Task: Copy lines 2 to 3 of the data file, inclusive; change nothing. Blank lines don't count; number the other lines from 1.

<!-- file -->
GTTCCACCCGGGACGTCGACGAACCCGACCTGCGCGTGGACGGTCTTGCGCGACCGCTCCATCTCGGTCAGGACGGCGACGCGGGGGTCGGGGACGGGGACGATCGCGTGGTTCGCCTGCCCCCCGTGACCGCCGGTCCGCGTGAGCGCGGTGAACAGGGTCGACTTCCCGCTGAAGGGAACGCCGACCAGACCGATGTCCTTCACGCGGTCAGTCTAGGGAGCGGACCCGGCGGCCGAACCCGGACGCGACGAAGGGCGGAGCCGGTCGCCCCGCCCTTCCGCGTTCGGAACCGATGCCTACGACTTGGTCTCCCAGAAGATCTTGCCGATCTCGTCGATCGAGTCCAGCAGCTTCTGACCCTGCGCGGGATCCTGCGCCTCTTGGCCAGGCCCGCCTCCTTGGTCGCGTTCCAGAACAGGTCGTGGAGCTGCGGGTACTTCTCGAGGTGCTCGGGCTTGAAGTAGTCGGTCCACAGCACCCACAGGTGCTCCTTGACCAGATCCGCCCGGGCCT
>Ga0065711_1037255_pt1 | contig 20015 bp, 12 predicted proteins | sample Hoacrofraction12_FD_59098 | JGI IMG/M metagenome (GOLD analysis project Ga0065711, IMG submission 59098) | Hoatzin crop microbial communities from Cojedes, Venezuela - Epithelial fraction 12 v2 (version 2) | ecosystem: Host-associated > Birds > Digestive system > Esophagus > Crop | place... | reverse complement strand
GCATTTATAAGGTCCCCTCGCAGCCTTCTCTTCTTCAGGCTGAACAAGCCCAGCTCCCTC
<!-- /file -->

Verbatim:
>Ga0065711_1037255_pt1 | contig 20015 bp, 12 predicted proteins | sample Hoacrofraction12_FD_59098 | JGI IMG/M metagenome (GOLD analysis project Ga0065711, IMG submission 59098) | Hoatzin crop microbial communities from Cojedes, Venezuela - Epithelial fraction 12 v2 (version 2) | ecosystem: Host-associated > Birds > Digestive system > Esophagus > Crop | place... | reverse complement strand
GCATTTATAAGGTCCCCTCGCAGCCTTCTCTTCTTCAGGCTGAACAAGCCCAGCTCCCTC